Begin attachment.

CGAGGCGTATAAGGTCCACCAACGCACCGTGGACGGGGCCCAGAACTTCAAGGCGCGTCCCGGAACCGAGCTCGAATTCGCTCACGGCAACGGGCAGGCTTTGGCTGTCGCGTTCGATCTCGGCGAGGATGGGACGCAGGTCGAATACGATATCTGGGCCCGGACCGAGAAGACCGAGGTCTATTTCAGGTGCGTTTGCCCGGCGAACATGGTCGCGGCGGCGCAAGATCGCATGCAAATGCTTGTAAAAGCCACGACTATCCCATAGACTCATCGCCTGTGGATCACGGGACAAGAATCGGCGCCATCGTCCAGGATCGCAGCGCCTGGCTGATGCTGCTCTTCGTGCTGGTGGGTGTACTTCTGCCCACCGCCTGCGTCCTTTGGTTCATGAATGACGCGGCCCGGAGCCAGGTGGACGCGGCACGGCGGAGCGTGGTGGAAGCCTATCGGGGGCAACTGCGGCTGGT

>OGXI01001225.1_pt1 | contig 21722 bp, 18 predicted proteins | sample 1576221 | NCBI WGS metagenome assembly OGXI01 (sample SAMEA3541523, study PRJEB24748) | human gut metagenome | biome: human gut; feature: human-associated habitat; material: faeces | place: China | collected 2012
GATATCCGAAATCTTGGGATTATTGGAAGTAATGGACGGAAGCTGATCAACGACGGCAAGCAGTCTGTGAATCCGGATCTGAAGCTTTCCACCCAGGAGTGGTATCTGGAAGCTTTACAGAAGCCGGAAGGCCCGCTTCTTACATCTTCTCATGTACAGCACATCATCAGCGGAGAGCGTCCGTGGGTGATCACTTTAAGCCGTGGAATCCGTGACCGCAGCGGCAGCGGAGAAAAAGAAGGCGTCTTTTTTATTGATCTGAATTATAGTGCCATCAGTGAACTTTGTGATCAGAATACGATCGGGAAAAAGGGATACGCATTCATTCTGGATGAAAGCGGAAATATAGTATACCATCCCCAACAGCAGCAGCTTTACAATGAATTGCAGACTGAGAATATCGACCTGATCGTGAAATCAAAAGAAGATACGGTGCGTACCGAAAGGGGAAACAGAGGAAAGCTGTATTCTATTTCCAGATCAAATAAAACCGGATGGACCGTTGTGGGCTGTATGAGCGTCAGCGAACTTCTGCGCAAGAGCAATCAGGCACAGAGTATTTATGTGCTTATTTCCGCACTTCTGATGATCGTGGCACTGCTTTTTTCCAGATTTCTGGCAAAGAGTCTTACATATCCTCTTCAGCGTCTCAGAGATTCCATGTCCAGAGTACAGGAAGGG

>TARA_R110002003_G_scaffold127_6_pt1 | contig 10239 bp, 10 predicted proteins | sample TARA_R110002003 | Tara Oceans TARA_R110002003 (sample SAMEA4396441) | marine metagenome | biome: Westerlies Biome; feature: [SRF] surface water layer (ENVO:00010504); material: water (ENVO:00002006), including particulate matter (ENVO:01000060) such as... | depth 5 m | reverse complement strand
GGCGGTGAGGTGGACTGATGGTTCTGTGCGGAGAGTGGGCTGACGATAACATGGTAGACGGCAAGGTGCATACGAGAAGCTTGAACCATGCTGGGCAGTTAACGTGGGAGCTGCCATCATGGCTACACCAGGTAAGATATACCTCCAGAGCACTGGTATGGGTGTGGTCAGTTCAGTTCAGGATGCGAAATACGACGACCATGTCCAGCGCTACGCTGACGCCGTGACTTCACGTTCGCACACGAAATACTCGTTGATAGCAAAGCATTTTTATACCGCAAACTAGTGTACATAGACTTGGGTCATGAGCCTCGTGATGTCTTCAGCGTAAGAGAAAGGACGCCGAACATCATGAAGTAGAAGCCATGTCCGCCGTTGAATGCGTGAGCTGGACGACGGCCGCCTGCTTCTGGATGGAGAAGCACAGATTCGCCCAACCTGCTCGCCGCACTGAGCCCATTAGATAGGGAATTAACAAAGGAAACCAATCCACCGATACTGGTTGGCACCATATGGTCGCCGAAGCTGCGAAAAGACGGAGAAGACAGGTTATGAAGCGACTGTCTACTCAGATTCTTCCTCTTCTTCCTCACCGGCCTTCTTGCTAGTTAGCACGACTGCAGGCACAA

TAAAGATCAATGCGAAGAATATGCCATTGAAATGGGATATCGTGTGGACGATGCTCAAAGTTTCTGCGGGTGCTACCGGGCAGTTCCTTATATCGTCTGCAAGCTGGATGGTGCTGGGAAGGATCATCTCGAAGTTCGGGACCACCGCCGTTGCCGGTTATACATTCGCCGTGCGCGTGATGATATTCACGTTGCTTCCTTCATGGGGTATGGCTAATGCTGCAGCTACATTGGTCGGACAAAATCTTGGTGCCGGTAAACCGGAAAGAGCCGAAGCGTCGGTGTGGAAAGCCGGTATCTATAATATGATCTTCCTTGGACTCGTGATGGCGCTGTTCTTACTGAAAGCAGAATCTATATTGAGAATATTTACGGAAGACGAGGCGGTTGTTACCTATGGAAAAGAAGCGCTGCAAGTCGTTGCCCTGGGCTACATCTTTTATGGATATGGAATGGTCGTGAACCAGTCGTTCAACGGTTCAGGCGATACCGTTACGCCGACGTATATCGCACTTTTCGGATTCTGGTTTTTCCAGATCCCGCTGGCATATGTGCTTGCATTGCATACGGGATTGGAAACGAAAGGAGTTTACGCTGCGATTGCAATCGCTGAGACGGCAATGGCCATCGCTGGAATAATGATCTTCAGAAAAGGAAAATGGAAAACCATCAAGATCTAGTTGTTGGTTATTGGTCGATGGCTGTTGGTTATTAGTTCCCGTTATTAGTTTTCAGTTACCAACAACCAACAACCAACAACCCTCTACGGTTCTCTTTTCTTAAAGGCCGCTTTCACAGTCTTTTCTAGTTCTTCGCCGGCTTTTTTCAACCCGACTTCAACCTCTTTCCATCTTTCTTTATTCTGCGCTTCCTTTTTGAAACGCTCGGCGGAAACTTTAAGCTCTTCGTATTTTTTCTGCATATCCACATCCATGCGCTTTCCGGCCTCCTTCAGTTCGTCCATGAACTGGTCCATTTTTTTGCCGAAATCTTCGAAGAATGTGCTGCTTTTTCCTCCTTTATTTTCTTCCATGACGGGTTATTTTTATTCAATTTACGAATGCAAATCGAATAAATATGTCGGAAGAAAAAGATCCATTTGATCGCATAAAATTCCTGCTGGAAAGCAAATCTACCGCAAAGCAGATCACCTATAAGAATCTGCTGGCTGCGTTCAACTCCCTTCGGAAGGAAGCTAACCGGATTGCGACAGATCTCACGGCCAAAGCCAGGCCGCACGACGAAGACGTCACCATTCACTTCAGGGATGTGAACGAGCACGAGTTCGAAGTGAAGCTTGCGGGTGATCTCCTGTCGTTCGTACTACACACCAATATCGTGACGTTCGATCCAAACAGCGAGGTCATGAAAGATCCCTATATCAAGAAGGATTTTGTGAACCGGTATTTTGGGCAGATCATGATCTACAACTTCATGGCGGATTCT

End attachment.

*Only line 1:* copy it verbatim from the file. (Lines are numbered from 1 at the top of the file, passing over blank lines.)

CGAGGCGTATAAGGTCCACCAACGCACCGTGGACGGGGCCCAGAACTTCAAGGCGCGTCCCGGAACCGAGCTCGAATTCGCTCACGGCAACGGGCAGGCTTTGGCTGTCGCGTTCGATCTCGGCGAGGATGGGACGCAGGTCGAATACGATATCTGGGCCCGGACCGAGAAGACCGAGGTCTATTTCAGGTGCGTTTGCCCGGCGAACATGGTCGCGGCGGCGCAAGATCGCATGCAAATGCTTGTAAAAGCCACGACTATCCCATAGACTCATCGCCTGTGGATCACGGGACAAGAATCGGCGCCATCGTCCAGGATCGCAGCGCCTGGCTGATGCTGCTCTTCGTGCTGGTGGGTGTACTTCTGCCCACCGCCTGCGTCCTTTGGTTCATGAATGACGCGGCCCGGAGCCAGGTGGACGCGGCACGGCGGAGCGTGGTGGAAGCCTATCGGGGGCAACTGCGGCTGGT